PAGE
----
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The People of the State of Illinois v. Vladislav Vinokur

August 24, 2011

THE PEOPLE OF THE STATE OF ILLINOIS,
PLAINTIFF-APPELLEE,
v.
VLADISLAV VINOKUR,
DEFENDANT-APPELLANT.



Appeal from the Circuit Court of Cook County. Honorable William T. O'Brien, Judge Presiding. No. 03 CR 3074

The opinion of the court was delivered by: Presiding Justice Quinn

PRESIDING JUSTICE QUINN delivered the judgment of the court, with opinion. Justices Murphy and Steele concurred in the judgment and opinion.

OPINION

¶ 1 Defendant Vladislav Vinokur appeals from the summary dismissal of his petition for relief under the Post-Conviction Hearing Act (Act) (725 ILCS 5/122--1 et seq. (West 2008)). On appeal, defendant contends that: (1) the trial court erred in dismissing his petition on the basis that he lacked standing; (2) it was improper for the trial court to consider whether he had standing at the first stage of post-conviction proceedings; and (3) his sentence was void and must be vacated. We find that defendant did not have standing to file his petition and therefore affirm the judgment of the trial court.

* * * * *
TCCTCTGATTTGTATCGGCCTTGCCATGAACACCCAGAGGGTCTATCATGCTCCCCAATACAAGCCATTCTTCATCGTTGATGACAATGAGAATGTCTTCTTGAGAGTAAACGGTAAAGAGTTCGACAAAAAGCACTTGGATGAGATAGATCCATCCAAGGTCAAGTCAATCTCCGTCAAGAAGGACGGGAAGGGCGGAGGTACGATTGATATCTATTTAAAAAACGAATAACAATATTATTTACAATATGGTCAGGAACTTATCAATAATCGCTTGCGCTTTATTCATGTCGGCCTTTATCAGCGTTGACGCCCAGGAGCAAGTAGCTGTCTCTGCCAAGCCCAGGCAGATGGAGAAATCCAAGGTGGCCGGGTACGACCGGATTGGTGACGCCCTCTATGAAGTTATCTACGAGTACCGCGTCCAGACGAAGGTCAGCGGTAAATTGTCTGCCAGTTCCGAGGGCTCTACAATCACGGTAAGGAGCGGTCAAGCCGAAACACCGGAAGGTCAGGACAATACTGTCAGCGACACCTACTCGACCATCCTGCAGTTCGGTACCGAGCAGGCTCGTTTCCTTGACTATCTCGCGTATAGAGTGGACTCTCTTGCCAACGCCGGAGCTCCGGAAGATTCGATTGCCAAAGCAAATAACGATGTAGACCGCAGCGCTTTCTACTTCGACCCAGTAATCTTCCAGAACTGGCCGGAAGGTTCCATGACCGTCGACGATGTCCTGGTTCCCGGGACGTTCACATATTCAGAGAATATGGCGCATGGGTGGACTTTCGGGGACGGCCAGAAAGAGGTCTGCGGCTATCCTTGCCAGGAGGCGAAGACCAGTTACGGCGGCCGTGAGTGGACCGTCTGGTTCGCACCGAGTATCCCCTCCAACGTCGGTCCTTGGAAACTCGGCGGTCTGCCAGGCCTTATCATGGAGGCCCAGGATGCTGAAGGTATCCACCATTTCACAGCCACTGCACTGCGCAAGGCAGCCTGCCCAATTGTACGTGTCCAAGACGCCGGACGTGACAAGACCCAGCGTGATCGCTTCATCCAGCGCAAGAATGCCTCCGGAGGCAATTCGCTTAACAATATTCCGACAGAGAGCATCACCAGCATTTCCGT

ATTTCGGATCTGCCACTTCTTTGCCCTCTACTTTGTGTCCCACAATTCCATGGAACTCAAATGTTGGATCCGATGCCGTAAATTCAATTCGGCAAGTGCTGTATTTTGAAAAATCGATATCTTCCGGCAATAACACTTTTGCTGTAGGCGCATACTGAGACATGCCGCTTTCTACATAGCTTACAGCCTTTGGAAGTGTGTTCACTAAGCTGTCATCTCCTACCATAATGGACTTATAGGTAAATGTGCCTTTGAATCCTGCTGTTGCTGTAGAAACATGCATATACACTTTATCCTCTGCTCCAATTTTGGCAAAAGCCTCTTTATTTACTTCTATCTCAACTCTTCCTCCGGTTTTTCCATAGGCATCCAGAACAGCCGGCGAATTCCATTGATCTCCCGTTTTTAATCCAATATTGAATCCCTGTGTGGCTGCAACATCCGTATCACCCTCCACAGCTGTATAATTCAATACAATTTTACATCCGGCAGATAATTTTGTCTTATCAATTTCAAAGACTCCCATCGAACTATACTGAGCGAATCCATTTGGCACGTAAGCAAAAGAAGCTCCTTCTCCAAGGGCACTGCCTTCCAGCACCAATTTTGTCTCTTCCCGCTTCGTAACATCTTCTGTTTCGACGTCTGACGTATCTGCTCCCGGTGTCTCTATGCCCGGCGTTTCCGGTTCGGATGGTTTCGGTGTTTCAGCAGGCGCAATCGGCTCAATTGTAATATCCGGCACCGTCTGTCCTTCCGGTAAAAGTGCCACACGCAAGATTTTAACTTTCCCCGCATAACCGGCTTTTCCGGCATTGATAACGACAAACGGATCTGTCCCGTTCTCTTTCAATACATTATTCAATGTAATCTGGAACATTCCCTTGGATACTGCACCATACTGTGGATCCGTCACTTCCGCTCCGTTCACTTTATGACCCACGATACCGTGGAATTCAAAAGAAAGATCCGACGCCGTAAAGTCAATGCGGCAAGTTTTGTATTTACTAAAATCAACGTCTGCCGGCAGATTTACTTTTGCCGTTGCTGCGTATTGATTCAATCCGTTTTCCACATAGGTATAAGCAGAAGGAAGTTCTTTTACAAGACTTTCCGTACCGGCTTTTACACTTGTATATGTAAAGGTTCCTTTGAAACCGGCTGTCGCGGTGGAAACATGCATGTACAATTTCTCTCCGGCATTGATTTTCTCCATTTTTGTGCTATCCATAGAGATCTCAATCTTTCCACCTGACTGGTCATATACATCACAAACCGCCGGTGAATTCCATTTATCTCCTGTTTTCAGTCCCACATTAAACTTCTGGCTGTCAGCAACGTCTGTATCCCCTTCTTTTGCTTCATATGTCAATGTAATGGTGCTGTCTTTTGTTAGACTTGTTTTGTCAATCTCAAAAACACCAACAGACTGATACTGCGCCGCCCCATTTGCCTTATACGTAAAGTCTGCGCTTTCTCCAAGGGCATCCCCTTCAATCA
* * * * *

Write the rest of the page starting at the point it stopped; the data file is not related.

¶ 2 Defendant was born in Russia and became a permanent resident alien of the United States on December 18, 1989. On January 5, 2003, the police pulled defendant over, observed marijuana in the car, and arrested him.

¶ 3 On April 28, 2003, defendant pled guilty to one count of possession of cannabis with the intent to deliver in an amount between 30 and 500 grams. 720 ILCS 550/5(d) (West 2002). Defendant was sentenced to first-time offender probation and received 24 months of probation, 30 hours of community service, and 3 periodic drug tests, and he was ordered to pay $1,500 in probation fees under section 10 of the Cannabis Control Act (720 ILCS 550/10 (West 2002)). On April 15, 2005, the trial court terminated defendant's probation as having been successfully completed.